Published: 1 November 2020
Studying the human peri-implantation period remains hindered by the limited accessibility of the in vivo environment and scarcity of research material. As such, continuing efforts have been directed towards developing embryo-like structures (ELS) from pluripotent stem cells (PSCs) that recapitulate aspects of embryogenesis in vitro. While the creation of such models offers immense potential for studying fundamental processes in both pre- and early post-implantation development, it also proves ethically contentious due to wide-ranging views on the moral and legal reverence due to human embryos. Lack of clarity on how to qualify and regulate research with ELS thus presents a challenge in that it may either limit this new field of research without valid grounds or allow it to develop without policies that reflect justified ethical concerns.
The aim of this article is to provide a comprehensive overview of the existing scientific approaches to generate ELS from mouse and human PSCs, as well as discuss future strategies towards innovation in the context of human development. Concurrently, we aim to set the agenda for the ethical and policy issues surrounding research on human ELS.
The PubMed database was used to search peer-reviewed articles and reviews using the following terms: ‘stem cells’, ‘pluripotency’, ‘implantation’, ‘preimplantation’, ‘post-implantation’, ‘blastocyst’, ‘embryoid bodies’, ‘synthetic embryos’, ‘embryo models’, ‘self-assembly’, ‘human embryo-like structures’, ‘artificial embryos’ in combination with other keywords related to the subject area. The PubMed and Web of Science databases were also used to systematically search publications on the ethics of ELS and human embryo research by using the aforementioned keywords in combination with ‘ethics’, ‘law’, ‘regulation’ and equivalent terms. All relevant publications until December 2019 were critically evaluated and discussed.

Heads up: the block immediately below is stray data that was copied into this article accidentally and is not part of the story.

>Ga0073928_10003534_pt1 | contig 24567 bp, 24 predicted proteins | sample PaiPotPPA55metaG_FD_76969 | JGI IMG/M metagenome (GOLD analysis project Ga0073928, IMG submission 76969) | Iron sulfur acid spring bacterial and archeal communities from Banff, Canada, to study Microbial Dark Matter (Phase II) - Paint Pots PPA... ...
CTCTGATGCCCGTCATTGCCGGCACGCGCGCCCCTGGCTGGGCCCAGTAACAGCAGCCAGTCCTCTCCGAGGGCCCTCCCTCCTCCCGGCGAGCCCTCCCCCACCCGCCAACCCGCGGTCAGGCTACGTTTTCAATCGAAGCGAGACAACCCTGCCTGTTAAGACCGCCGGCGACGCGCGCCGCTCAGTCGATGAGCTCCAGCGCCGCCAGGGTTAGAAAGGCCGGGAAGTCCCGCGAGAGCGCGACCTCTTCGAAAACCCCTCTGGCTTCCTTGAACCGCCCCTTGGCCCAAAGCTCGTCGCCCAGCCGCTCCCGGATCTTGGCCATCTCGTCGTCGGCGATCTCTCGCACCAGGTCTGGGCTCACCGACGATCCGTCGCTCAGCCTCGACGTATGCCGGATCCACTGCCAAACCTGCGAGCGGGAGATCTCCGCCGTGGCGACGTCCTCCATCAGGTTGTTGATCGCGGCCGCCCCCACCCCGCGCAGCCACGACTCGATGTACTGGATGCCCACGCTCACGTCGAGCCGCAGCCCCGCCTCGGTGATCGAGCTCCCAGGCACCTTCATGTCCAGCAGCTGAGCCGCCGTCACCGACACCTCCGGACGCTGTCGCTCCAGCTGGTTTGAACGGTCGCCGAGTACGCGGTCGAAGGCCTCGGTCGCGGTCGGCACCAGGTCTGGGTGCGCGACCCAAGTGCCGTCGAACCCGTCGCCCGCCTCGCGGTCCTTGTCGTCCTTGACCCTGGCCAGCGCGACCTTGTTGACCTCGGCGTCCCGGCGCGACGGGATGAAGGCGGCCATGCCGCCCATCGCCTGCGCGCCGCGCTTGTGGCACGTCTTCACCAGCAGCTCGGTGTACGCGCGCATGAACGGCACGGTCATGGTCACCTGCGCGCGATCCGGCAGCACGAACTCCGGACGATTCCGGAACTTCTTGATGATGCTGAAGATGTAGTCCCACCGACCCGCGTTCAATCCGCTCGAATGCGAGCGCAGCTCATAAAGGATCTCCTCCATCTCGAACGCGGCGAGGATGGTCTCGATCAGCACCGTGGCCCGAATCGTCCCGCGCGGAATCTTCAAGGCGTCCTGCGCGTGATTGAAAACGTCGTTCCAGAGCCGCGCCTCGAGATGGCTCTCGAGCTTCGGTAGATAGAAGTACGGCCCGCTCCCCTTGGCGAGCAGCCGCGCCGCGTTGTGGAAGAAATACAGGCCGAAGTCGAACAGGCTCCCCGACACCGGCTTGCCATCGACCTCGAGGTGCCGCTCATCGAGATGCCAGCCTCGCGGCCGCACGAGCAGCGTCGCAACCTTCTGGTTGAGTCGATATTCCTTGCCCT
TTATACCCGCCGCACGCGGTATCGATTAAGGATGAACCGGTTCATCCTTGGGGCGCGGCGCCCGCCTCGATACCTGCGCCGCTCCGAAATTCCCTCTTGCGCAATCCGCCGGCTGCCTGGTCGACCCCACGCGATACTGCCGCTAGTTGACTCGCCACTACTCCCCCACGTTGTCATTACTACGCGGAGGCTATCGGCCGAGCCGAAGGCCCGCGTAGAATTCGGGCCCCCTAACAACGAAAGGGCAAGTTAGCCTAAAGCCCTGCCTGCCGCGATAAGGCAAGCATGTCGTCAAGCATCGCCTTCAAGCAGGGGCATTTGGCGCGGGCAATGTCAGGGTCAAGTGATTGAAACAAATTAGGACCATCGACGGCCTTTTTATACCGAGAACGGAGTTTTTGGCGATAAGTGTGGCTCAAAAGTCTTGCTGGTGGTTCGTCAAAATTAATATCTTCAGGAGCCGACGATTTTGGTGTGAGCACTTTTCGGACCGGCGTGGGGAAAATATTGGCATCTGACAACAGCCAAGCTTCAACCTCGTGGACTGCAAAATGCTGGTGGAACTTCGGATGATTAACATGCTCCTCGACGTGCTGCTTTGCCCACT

In vitro systems provide a promising way forward for uncovering early human development. Current platforms utilize PSCs in both two- and three-dimensional settings to mimic various early developmental stages, including epiblast, trophoblast and amniotic cavity formation, in addition to axis development and gastrulation. Nevertheless, much hinges on the term ‘embryo-like’. Extension of traditional embryo frameworks to research with ELS reveals that (i) current embryo definitions require reconsideration, (ii) cellular convertibility challenges the attribution of moral standing on the basis of ‘active potentiality’ and (iii) meaningful application of embryo protective directives will require rethinking of the 14-day culture limit and moral weight attributed to (non-)viability. Many conceptual and normative (dis)similarities between ELS and embryos thus remain to be thoroughly elucidated.
Modelling embryogenesis holds vast potential for both human developmental biology and understanding various etiologies associated with infertility. To date, ELS have been shown to recapitulate several aspects of peri-implantation development, but critically, cannot develop into a fetus. Yet, concurrent to scientific innovation, considering the extent to which the use of ELS may raise moral concerns typical of human embryo research remains paramount. This will be crucial for harnessing the potential of ELS as a valuable research tool, whilst remaining within a robust moral and legal framework of professionally acceptable practices.
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